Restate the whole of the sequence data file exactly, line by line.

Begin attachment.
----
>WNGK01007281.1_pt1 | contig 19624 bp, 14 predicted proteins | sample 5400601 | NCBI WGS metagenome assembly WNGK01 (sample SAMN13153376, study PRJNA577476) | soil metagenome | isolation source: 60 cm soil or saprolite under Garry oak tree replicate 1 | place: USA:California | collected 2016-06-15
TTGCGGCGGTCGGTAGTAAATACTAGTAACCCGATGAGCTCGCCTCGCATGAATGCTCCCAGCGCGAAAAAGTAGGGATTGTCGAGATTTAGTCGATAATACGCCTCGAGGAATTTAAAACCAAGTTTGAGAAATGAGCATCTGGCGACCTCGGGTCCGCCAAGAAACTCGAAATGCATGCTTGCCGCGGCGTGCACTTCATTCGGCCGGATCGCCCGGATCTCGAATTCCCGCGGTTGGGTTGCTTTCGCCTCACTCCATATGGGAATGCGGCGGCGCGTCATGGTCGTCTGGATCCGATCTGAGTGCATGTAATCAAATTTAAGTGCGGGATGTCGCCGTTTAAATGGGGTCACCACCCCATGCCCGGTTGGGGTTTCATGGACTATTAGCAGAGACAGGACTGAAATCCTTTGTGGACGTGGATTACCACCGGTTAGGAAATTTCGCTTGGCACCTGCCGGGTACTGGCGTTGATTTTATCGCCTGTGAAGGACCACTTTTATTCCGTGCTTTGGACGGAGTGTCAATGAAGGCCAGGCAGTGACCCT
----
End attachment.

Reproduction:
>WNGK01007281.1_pt1 | contig 19624 bp, 14 predicted proteins | sample 5400601 | NCBI WGS metagenome assembly WNGK01 (sample SAMN13153376, study PRJNA577476) | soil metagenome | isolation source: 60 cm soil or saprolite under Garry oak tree replicate 1 | place: USA:California | collected 2016-06-15
TTGCGGCGGTCGGTAGTAAATACTAGTAACCCGATGAGCTCGCCTCGCATGAATGCTCCCAGCGCGAAAAAGTAGGGATTGTCGAGATTTAGTCGATAATACGCCTCGAGGAATTTAAAACCAAGTTTGAGAAATGAGCATCTGGCGACCTCGGGTCCGCCAAGAAACTCGAAATGCATGCTTGCCGCGGCGTGCACTTCATTCGGCCGGATCGCCCGGATCTCGAATTCCCGCGGTTGGGTTGCTTTCGCCTCACTCCATATGGGAATGCGGCGGCGCGTCATGGTCGTCTGGATCCGATCTGAGTGCATGTAATCAAATTTAAGTGCGGGATGTCGCCGTTTAAATGGGGTCACCACCCCATGCCCGGTTGGGGTTTCATGGACTATTAGCAGAGACAGGACTGAAATCCTTTGTGGACGTGGATTACCACCGGTTAGGAAATTTCGCTTGGCACCTGCCGGGTACTGGCGTTGATTTTATCGCCTGTGAAGGACCACTTTTATTCCGTGCTTTGGACGGAGTGTCAATGAAGGCCAGGCAGTGACCCT